Same Origin Flash Security Kerfuffle For Web Developers Who Allow Uploads

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I’m a regular listener to Security Now!, the weekly TWIT podcast about security and privacy, primarily as it relates to being online. Last week’s episode #225 was about the ‘same origin policy’ issue.

What is the Same Origin Policy?

Wikipedia has a thorough write-up on same origin policy here, but I’ll give you the basics. It’s a matter of what files and processes trust each other on web sites. Basically, if files exist on the same domain, they are granted access to the same level of information.

For example, since I wrote the code that made this page on, I could have made a function that created a chunk of data based on your visit to the site (i.e. a cookie). I could then write a 2nd piece of javascript code that gets loaded into the original page that can access the 1st function’s data. My 2nd piece of code is granted access to that original piece of information because they are trusted by each other due to the fact that they live on the same domain. Your web brower enforces this rule.

When would that 2nd piece of code not have access to the 1st function’s data? If my 2nd function was stored on a completely separate domain from, it wouldn’t have access to the 1st piece of code’s data or functions because of the same origin policy. Smart, right? That’s done because web authors need to be able to keep information from leaking out.

What the Kerfuffle? Part 1 - How the Flash Player works.

The security blog, Foreground Security, has a detailed post called Flash Origin Policy Issues. Basically, Flash has the same basic rules as I described above. If a Flash file lives on the same domain as something else, it has access to all that same information.

This should be fine because, for example, to get something onto my domain at, you’d have to be me, right? And everything I write should be able to trust each other and share with each other. You may wonder if Flash Ads are a problem. Do they have this problem? No, there are Flash ads all over the internet, but since they are almost never hosted on the same server as the domain you’re visiting, they don’t get to access the data the web site’s primary code’s data. Cool.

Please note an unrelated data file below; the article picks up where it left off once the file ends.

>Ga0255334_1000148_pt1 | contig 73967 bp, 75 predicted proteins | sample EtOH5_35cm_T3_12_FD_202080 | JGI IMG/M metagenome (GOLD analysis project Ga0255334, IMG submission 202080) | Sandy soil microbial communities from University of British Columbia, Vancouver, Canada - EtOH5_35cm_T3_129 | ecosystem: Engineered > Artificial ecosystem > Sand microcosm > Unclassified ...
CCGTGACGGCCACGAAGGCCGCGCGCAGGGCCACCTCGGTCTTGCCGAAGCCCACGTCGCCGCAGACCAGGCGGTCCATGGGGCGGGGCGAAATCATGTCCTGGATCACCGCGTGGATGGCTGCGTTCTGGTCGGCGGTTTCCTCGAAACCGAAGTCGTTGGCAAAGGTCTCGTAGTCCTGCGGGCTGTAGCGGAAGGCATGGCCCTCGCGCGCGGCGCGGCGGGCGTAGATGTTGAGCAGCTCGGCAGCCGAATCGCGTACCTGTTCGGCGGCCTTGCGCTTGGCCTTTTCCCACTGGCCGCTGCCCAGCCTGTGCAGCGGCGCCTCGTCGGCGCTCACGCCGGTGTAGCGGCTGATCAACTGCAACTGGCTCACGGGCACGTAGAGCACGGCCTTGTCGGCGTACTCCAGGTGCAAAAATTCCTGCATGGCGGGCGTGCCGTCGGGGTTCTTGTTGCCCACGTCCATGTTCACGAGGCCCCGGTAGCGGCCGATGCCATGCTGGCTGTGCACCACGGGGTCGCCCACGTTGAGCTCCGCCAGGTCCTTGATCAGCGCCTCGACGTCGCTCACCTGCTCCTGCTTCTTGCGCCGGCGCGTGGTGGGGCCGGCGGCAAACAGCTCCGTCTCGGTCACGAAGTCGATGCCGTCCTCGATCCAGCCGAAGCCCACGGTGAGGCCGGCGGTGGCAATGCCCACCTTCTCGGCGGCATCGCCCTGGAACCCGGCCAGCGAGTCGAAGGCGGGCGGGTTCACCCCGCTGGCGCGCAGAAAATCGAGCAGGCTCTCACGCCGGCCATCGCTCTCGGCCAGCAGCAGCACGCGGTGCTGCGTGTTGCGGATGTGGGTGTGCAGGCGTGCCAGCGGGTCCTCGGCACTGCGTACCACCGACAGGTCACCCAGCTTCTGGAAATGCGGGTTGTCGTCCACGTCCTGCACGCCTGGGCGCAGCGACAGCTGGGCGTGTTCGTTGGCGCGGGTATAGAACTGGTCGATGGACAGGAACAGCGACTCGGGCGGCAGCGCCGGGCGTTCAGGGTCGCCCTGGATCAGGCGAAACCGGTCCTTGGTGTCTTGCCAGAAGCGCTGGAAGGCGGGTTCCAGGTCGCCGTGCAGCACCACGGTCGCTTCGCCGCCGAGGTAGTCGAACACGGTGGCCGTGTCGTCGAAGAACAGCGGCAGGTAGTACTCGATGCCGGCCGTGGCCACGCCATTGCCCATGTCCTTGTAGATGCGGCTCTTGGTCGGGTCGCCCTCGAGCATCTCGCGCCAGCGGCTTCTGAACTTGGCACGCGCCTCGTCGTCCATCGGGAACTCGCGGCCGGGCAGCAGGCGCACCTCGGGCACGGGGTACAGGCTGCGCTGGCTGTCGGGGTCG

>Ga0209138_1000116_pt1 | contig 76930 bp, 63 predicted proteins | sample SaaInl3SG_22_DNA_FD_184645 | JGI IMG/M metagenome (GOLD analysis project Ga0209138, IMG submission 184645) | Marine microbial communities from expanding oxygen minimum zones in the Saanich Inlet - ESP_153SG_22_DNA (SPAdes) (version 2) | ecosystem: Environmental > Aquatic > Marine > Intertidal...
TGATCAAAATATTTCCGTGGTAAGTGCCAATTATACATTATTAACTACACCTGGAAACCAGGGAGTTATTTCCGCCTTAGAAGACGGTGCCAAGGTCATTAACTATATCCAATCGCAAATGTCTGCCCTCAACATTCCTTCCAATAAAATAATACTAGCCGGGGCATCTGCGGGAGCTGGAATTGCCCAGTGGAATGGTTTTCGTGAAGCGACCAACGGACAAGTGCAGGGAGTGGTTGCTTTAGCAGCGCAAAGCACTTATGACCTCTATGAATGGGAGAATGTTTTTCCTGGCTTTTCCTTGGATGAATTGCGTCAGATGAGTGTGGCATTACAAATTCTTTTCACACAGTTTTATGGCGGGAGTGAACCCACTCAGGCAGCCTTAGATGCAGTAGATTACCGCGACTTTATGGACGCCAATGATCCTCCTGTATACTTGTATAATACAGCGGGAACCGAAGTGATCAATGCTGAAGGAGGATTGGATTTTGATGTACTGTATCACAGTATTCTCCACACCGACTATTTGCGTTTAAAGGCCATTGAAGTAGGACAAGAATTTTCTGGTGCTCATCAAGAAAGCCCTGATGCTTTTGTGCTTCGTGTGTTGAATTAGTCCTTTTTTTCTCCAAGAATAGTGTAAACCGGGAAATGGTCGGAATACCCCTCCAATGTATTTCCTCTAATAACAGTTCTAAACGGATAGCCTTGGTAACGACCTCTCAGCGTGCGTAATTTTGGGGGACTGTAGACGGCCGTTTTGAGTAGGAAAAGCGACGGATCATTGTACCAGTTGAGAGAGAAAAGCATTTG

Oh, there is a problem in the Flash Player though I haven’t mentioned to you yet. The Foreground Security article nails it by pointing out that the Flash files “do not require a .swf extension or special content-type headers to execute.” Hmmm. What mischief could that lead to?

Let’s look at an example. If I have a file that I call “mycat.jpg” on my server that’s not really a JPEG but actually a SWF file (a Flash file) and then I load “mycat.jpg” into this web page the Flash Player will execute it as if it’s a Flash file. That Flash file will have access to that 1st function’s data even though it appears to be a JPEG which shouldn’t have any ability to run any code. There’s a problem here.

What the Kerfuffle? Part 2 - How the most CMS’s work.

I’ve built sites using a variety of content management systems. SuperGeekery is Expression Engine behind the scenes. I love EE, by the way. I’ve also built WordPress sites, TextPattern sites and I’ve built ‘test’ Drupal sites, although none are live to outside users. In all cases, the default place for visitors to upload a file, say for their member profile photo, is on the same domain that the rest of the site is hosted on.